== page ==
— If all the 32.5 million workers who are out of work as a result of the virus had shown up as unemployed, the unemployment rate would have been 19.7% in May instead of 13.3%.
Food banks and other anti-hunger advocates have been pleading with Congress to increase food stamp benefits to make it easier for households to buy groceries, arguing it’s a much more efficient way to get food to the hungry while cutting down on the stress and stigma of waiting in food lines. But the program has become so partisan the idea of expanding it has been almost a nonstarter, even as Washington has spent hundreds of billions of dollars on other forms of aid like unemployment insurance and stimulus checks.
The gridlock comes as data increasingly shows the country is experiencing some of the highest food insecurity numbers on record, even with all of the aid Congress has doled out in recent weeks.
And of course the stock market is not the real economy, especially as it affects tens of millions of working people. That was true even before the COVID pandemic, and it will be true afterwards.
It seems that if you want to talk about anything with Congressman Cline these days, you need to make an appointment. I suspect that if it’s a matter he’d rather not discuss– such as the forcible dispersal of peaceful protesters so Donald Trump could have a photo op– an appointment is even more necessary (and harder to get).
Congressman Cline has issued a statement on the protests following the killing by a police officer of George Floyd last week in Minneapolis:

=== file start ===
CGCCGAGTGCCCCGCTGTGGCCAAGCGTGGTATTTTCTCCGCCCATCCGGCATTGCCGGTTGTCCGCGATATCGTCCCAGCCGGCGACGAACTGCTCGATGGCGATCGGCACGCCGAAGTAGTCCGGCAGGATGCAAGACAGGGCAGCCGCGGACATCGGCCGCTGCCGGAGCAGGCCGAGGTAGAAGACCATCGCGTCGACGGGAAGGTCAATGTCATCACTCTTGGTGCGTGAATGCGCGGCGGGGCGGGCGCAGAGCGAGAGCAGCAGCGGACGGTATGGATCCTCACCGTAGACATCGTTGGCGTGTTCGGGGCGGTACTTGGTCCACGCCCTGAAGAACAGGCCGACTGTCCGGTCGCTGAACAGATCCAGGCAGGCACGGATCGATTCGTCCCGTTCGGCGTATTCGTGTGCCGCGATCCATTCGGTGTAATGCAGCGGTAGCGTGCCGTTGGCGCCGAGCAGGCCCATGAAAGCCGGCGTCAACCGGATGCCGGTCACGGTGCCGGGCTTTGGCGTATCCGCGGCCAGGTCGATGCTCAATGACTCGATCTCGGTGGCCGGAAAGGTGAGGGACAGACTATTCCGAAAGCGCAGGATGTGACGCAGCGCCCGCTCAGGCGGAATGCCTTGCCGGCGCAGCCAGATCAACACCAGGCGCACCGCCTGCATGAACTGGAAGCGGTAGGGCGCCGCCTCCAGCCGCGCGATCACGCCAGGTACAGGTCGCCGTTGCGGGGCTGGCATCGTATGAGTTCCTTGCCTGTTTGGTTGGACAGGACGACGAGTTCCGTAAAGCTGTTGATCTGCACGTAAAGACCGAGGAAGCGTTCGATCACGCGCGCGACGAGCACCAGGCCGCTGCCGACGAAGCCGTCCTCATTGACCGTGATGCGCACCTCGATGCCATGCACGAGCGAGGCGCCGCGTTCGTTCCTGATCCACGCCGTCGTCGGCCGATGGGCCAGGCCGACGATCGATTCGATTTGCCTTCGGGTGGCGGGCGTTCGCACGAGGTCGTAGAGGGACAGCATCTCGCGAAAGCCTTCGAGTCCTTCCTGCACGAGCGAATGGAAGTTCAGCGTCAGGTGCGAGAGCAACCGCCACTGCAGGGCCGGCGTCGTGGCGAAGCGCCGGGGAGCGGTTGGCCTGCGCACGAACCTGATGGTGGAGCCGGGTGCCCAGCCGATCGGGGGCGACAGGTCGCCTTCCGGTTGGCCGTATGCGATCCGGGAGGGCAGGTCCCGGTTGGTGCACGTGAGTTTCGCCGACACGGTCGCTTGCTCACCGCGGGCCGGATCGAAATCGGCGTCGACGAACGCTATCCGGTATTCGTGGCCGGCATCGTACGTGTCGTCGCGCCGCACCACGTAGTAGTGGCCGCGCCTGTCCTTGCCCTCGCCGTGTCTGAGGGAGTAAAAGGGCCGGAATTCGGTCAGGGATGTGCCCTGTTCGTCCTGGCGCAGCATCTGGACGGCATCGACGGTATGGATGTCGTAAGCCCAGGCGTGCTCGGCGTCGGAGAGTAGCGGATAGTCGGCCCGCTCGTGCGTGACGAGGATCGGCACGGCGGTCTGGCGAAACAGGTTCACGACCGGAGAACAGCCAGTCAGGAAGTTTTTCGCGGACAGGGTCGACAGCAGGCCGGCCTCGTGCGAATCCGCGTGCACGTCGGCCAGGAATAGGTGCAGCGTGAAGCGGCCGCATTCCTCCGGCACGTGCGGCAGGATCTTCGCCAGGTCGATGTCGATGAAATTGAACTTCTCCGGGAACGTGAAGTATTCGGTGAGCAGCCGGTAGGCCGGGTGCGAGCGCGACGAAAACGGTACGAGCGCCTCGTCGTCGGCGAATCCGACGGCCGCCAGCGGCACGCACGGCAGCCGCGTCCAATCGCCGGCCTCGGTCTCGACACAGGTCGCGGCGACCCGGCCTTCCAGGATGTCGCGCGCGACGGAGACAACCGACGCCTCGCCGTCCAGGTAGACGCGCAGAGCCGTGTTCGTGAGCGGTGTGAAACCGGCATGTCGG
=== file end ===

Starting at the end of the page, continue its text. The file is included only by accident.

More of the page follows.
When are you going to call out Trump on his deranged and incendiary reactions to the protests– and about any number of subjects? That’s your necessary first step. Until you do that, everything else you say is beside the point
You express your respect and appreciation to those who protested peacefully. But you have nothing to say about the use of tear gas to disperse peaceful protesters outside the White House so Trump could have a photo op holding a Bible he has never read in front of a church where he was not invited. Or about the many other instances of unnecessary or excessive force by police. Until you can manage that, your denunciation of violence rings hollow.
You may want consider the the opinion of Senator Tim Scott of South Carolina, one of only two African-American Republicans in Congress.
“But obviously, if your question is, should you use tear gas to clear a path so the president can go have a photo-op, the answer is no.”
Can’t you even acknowledge that?
Finally: It’s all very well to quote the Floyd family. I agree with them, as I hope most Americans do. I hope you will take a few minutes to watch a powerful statement by George Floyd’s younger brother Terrence.
The meaning of his words are clear enough. Not only is the Floyd family committed non-violence; it is committed to voting people like you and the president you so dutifully support out of office.